In recent years, major aerospace companies such as BAE Systems, Boeing and EADS have all expressed interest in lighter-than-air and hybrid air vehicles, for ISR and remote heavy airlift applications. But apart from HAV, only Lockheed Martin (LM) has progressed beyond the drawing board.
In the 1990s, prompted by Fred Smith of Federal Express, the renowned Skunk Works in Palmdale, California, studied concepts for a huge cargo-carrying hybrid named the Aerocraft.
After a design review, the Skunk Works team led by Bruce Wright sought outside expertise. A system design and engineering contract was awarded to Airship Technologies Ltd., led by Roger Munk. But Fred Smith lost interest in the Aerocraft when he realized that it could not meet his cost targets. Bruce Wright retired–and later came to the UK to work as a consultant to Munk.
Meanwhile, LM briefed the Aerocraft to the Pentagon. It had obvious military potential. At Palmdale, the team now led by Dr. Robert Boyd continued work on hybrids, in typical Skunk Works secrecy. The U.S. Defense Advanced Projects Research Agency (DARPA) eventually launched the Walrus project to develop a hybrid airship capable of transporting up to 1,000 tons over intercontinental distances. The vision was to carry an entire Army brigade “from the fort to the fight.”
On Jan. 31, 2006, the Skunk Works flew a demonstrator designated P791 at Palmdale (pictured). The P791 was about 125 feet long–much larger than the SkyKitten hybrid demonstrator that Munk’s next company, ATG, had flown six years earlier.
The first flight of the P791 was unannounced but was observed by outsiders. No further flights were acknowledged by the Skunk Works. Earlier this year, however, Boyd told Airship magazine that the P791 flew six times. The flights were not without incident, although LM claimed that all the flight test objectives were successfully completed. DARPA’s Walrus project was subsequently canceled.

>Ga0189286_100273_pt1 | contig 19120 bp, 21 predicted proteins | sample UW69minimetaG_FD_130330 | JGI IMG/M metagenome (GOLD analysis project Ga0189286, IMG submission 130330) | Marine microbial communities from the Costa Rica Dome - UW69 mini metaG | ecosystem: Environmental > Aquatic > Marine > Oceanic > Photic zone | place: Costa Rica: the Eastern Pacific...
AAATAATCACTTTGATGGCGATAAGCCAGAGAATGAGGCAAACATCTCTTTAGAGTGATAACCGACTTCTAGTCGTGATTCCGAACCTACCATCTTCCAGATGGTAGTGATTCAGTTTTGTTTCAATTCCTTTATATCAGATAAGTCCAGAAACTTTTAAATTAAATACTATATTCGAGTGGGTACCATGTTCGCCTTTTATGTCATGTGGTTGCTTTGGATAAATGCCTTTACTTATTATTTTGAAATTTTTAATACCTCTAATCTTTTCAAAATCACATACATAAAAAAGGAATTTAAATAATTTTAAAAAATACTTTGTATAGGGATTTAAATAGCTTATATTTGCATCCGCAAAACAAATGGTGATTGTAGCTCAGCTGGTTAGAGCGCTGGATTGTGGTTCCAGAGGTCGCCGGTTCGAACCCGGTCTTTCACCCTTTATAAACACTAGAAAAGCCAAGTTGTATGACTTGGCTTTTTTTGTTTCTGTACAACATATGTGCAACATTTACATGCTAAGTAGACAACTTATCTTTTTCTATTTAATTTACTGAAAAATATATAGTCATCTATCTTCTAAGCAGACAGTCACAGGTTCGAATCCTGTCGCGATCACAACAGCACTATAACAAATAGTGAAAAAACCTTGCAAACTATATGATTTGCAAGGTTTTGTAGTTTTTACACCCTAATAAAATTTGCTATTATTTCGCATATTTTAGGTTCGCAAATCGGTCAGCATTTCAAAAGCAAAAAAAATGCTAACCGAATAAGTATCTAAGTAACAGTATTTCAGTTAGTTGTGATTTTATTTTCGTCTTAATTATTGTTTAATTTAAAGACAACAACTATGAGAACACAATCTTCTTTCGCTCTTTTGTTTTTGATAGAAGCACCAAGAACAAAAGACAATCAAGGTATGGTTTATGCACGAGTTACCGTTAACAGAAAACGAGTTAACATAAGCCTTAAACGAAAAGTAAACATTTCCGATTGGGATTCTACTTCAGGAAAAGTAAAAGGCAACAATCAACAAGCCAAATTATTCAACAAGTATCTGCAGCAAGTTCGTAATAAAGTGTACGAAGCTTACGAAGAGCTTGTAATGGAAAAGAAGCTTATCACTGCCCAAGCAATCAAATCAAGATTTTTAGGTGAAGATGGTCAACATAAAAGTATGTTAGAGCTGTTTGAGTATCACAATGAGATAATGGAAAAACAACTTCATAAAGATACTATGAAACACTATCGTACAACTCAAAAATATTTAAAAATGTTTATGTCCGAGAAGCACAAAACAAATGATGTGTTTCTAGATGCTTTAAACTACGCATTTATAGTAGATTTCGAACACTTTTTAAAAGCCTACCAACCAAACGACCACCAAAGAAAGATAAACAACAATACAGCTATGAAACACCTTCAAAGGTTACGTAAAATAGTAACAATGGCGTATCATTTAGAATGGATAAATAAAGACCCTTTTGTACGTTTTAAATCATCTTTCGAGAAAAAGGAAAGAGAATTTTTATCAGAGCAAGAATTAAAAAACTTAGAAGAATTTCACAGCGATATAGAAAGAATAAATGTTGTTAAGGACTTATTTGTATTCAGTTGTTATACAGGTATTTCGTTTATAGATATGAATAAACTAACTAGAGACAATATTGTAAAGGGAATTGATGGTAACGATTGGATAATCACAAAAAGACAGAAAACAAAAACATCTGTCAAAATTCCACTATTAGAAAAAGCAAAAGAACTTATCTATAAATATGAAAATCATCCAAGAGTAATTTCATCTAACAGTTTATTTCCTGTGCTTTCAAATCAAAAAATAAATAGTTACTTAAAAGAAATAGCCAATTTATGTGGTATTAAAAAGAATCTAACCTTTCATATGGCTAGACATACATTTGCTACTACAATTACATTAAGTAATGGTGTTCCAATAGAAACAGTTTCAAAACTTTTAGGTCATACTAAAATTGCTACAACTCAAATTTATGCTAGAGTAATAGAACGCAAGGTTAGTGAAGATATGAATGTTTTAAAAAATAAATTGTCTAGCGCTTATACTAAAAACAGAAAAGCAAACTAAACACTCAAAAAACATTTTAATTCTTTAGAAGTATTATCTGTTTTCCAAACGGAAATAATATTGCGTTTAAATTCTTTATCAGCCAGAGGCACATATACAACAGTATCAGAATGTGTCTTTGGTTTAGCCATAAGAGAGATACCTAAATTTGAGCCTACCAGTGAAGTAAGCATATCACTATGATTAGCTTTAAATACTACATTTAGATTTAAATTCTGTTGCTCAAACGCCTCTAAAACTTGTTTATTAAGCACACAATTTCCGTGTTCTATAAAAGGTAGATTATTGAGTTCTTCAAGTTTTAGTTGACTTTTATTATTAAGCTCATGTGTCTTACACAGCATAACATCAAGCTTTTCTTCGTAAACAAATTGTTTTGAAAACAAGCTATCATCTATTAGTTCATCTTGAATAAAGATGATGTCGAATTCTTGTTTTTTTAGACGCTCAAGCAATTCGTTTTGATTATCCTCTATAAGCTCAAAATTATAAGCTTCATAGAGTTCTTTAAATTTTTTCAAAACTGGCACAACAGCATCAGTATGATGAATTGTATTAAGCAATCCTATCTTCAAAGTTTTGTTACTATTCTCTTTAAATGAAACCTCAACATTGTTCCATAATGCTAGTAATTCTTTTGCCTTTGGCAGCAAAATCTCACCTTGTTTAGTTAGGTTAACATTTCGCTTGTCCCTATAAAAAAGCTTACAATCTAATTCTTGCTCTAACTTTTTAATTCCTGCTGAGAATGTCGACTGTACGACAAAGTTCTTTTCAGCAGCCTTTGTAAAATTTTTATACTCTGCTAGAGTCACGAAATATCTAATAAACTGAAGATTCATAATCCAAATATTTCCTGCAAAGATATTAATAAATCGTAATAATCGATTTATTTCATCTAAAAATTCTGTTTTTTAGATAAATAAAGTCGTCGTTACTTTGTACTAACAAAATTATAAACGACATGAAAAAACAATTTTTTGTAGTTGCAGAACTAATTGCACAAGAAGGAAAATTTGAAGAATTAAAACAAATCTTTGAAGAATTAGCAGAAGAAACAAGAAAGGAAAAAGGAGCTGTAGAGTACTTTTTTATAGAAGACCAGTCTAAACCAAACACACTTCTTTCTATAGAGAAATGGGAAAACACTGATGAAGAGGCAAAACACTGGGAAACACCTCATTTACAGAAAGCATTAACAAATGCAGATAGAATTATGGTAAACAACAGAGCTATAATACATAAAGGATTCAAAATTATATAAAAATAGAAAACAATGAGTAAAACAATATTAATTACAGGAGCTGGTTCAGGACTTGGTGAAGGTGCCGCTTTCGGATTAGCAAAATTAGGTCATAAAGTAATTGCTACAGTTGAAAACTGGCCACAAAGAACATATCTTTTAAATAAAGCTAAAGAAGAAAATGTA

There were some differences, but also some similarities, between the P791 and the SkyCat hybrid designs that ATG was developing. In 2007, LM took legal action against Roger Munk, ATG and SkyCat Ltd. for infringement of patents. The claims against ATG and SkyCat were dismissed and the claim against Munk was settled in 2008 before trial, with each side ordered to pay its own costs.
LM competed against Northrop Grumman for the U.S. Army’s LEMV contract–and lost. At Palmdale, Bob Boyd’s team refocused on commercial applications. Details of the P791 were eventually made public in 2010. In March 2011, Aviation Capital Enterprises (ACE) of Canada announced an exclusive agreement with LM to develop a large hybrid airship to help the developers of natural resources to reach remote areas. Nothing more has been said since (by either party) about this relationship.
Earlier this year, Boyd made a presentation entitled “The Road Not Needed” to the Solve For X forum sponsored by Google. He said: “This technology is ready to go...the issue is ‘growing’ the world of transportation to expect such a big change.” –C.P.